Documentarian stresses the importance of local produce
“Food Fight” is a self-described passion project for producer and director Chris Taylor. His first documentary outlines the recent counter-revolution against large food corporations that are contributing to the decline of food quality and nutrition.
“What I portray here is essentially a revolution of taste and a sensation of sensuality and joyful eating with family and friends,” Taylor said.
A graduate of Harvard University, Taylor co-founded his own film-production company, after he auctioned off part of a rare wine collection he had formed during a span of 15 years.
Taylor’s piece features some legislation supporting the food movement — like the Farm Bill, which encourages environmentally friendly farming practices and aims to ensure the economic stability of farmers and ranchers.
It aims to influence agricultural activity that will protect farmland and encourage the development of a healthier food system. In previous years it has been unsuccessful at getting passed, but Taylor believes there is still good news.
“The consumer wasn’t being represented in the past. Now there is a lot more exposure for the farm bill so people are paying attention,” Taylor said. “There is more transparency, and that’s the good news.”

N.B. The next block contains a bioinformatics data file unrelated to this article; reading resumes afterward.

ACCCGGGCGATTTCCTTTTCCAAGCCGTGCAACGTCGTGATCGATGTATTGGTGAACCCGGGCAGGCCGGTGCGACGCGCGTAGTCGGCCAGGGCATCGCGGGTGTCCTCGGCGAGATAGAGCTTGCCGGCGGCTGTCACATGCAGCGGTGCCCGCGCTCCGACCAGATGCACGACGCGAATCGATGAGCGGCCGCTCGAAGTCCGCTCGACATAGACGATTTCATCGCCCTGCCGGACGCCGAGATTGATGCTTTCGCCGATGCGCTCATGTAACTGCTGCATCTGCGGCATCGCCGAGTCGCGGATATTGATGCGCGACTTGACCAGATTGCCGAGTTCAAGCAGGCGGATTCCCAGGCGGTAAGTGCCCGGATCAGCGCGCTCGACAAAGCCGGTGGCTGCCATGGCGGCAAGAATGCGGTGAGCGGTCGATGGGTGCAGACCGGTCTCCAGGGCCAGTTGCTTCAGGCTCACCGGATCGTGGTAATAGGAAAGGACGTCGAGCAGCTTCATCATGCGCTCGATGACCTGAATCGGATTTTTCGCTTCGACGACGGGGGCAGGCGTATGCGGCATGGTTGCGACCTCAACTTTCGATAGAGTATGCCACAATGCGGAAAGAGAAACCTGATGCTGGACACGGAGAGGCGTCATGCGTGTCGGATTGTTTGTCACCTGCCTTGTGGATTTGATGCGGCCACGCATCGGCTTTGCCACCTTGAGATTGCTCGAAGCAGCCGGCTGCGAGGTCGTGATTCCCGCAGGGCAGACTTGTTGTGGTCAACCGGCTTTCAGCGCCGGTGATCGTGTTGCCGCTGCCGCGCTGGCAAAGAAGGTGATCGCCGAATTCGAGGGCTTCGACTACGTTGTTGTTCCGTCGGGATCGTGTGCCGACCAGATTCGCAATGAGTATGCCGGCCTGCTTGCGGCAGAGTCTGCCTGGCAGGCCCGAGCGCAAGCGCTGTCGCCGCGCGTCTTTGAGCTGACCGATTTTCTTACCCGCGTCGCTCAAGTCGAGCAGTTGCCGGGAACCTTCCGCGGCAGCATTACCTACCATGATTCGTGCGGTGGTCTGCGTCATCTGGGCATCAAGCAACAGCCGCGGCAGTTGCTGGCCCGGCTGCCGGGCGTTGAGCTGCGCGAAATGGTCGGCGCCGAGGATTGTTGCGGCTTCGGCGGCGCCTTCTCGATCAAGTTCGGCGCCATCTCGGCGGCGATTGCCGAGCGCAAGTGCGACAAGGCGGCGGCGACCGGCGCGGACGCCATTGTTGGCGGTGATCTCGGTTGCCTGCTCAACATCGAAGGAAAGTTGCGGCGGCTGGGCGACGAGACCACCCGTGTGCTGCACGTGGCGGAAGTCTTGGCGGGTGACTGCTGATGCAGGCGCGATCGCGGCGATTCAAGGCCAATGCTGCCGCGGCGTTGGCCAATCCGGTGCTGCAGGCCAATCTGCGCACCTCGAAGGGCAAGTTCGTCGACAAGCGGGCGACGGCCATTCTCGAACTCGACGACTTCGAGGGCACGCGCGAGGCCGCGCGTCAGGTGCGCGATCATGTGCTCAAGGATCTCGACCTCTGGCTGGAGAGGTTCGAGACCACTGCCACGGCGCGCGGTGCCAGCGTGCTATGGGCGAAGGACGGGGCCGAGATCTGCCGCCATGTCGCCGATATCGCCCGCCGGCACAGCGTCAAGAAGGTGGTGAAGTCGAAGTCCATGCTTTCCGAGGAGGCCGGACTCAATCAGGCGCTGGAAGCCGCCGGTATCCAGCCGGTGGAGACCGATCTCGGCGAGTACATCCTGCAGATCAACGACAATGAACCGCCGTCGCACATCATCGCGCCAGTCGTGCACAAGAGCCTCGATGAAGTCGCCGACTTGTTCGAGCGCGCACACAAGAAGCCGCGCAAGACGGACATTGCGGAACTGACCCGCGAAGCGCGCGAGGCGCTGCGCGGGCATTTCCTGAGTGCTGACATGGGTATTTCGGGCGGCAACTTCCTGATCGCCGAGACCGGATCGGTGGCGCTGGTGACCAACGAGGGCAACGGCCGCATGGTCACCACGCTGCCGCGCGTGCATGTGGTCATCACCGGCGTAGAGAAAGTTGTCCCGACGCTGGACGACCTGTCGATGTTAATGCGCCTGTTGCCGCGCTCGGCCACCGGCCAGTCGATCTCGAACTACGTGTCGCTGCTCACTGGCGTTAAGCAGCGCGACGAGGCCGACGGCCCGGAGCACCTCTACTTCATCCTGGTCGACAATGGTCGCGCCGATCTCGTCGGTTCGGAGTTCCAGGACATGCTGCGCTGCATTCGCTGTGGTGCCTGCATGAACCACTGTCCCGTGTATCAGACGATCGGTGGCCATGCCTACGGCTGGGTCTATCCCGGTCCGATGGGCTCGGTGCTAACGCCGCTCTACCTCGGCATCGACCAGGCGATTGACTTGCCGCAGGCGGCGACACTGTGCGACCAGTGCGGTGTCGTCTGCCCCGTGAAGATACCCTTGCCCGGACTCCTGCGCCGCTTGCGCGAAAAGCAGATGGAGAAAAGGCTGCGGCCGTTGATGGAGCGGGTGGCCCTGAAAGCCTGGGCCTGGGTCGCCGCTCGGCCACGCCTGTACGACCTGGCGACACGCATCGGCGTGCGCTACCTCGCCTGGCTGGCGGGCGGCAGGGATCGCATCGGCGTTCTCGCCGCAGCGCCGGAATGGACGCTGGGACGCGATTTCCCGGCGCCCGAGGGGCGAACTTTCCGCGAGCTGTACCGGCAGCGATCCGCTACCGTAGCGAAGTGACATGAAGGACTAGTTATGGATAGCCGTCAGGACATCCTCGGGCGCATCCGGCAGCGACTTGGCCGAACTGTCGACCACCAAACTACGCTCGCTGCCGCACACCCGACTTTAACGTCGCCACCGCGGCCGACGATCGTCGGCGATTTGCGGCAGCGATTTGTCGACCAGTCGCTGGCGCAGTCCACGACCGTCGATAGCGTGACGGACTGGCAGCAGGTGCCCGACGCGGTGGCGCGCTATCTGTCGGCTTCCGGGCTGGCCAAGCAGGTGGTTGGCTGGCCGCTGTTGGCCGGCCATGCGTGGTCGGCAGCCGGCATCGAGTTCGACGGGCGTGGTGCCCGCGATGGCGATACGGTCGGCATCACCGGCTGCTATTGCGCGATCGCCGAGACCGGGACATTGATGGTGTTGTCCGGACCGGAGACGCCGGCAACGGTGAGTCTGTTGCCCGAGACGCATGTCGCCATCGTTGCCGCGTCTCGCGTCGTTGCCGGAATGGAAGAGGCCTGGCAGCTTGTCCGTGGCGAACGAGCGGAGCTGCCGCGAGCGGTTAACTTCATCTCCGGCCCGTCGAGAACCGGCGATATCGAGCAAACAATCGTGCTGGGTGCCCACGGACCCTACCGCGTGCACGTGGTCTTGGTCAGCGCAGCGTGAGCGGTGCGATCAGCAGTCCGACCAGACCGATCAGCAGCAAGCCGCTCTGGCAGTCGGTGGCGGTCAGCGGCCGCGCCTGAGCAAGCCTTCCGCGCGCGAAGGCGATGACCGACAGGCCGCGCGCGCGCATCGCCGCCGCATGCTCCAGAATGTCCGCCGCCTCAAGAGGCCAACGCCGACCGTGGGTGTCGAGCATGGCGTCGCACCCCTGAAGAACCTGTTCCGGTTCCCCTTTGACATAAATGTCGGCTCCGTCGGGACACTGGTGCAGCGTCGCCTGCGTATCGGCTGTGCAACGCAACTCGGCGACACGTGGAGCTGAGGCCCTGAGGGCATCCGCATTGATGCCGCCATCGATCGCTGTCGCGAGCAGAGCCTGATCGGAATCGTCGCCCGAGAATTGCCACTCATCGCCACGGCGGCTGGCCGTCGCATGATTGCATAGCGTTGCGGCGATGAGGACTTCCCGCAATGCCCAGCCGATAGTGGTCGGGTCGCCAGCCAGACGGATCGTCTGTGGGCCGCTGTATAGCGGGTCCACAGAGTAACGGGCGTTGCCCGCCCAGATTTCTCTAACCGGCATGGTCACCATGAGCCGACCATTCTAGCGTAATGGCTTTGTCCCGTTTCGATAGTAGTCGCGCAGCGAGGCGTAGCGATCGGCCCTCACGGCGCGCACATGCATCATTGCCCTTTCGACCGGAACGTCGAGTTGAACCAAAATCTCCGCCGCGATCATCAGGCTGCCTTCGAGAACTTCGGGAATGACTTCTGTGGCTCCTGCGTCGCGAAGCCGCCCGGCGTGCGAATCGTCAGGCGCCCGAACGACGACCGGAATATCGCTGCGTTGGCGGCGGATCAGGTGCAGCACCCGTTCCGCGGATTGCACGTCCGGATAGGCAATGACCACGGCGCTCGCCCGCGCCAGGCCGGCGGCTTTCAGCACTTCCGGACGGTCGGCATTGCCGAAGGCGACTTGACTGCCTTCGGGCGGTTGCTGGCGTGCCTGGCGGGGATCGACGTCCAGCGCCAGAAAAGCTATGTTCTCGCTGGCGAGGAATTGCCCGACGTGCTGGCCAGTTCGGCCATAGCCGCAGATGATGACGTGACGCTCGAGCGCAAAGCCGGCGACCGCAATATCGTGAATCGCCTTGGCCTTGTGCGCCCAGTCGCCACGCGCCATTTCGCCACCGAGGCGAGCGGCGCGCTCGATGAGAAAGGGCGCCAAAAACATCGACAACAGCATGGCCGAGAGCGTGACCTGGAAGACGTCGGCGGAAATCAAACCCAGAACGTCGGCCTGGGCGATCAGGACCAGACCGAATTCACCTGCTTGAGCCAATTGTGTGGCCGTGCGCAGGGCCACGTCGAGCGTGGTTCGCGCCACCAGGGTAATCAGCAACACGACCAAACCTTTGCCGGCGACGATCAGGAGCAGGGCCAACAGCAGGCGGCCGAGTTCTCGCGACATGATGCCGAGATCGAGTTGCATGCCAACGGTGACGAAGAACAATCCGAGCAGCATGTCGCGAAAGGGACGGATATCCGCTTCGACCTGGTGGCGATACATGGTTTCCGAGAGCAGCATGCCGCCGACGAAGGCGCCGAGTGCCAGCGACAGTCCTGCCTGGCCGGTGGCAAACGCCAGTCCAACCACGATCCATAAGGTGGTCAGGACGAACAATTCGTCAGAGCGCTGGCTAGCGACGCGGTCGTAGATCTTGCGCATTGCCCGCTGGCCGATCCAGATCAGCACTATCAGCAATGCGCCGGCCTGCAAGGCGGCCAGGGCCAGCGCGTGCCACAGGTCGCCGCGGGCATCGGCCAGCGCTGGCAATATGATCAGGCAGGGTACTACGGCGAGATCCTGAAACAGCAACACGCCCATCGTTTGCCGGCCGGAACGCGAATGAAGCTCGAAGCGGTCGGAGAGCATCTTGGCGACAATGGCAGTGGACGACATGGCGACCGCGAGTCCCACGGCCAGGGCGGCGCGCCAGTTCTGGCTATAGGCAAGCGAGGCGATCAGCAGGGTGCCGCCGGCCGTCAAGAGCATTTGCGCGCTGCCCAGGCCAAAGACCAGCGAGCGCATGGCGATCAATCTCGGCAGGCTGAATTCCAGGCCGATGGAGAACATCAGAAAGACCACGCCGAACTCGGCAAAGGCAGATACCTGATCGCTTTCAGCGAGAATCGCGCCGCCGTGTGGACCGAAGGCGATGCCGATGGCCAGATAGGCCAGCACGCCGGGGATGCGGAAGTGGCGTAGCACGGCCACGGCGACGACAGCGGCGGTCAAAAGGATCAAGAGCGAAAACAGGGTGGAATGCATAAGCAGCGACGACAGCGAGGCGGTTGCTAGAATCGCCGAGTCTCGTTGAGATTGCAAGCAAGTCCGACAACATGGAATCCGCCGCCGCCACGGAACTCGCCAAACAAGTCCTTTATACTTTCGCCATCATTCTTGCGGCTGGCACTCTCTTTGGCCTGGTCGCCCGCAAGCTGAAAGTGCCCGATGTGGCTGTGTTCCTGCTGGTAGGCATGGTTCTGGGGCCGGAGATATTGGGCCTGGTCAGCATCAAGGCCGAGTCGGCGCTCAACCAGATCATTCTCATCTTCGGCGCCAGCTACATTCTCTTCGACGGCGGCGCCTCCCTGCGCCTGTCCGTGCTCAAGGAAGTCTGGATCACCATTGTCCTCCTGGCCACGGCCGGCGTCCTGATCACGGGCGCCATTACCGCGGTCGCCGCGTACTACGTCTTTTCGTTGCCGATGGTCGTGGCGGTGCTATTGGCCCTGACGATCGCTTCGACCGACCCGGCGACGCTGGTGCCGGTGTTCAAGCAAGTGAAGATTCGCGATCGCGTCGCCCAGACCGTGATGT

“Food Fight” encourages the use of independent markets because of the superiority in quality and taste it offers consumers. Farmer markets may not be as accessible and convenient for many, but it is all about providing a range of options for the young consumer, Taylor said.
While they may be more expensive, options help support the farmers who keep the land free of harmful pesticides. By supporting them, consumers play a role in keeping their local communities environmentally safe.
“The best possible way to spend your food dollars is patronizing farmers in your local area and allowing them to have a nice income. In a standard three-tier system, the farmer is getting 10 to 12 cents of the food dollar. At a farmers market they’re getting more like 75 cents, so that’s a big difference,” Taylor said.
According to Taylor, economics also form part of the food revolution and recent changes by the restaurant culture have contributed to the push for change.
Restaurateur Wolfgang Puck recently made the change to exclusively use organic products and Taylor thinks the effects of the multi-million dollar company’s decision will be a huge win for the environment.
While decisions like these are part of the driving force behind organic agriculture, Taylor reminds people how important personal daily choices are to the success of the food movement.
“We need to take back our dollars and put them where they’ll do the most good for us,” Taylor said. “That should always be at the front of your mind — keeping your dollars local and keeping them out of multinationals in general.”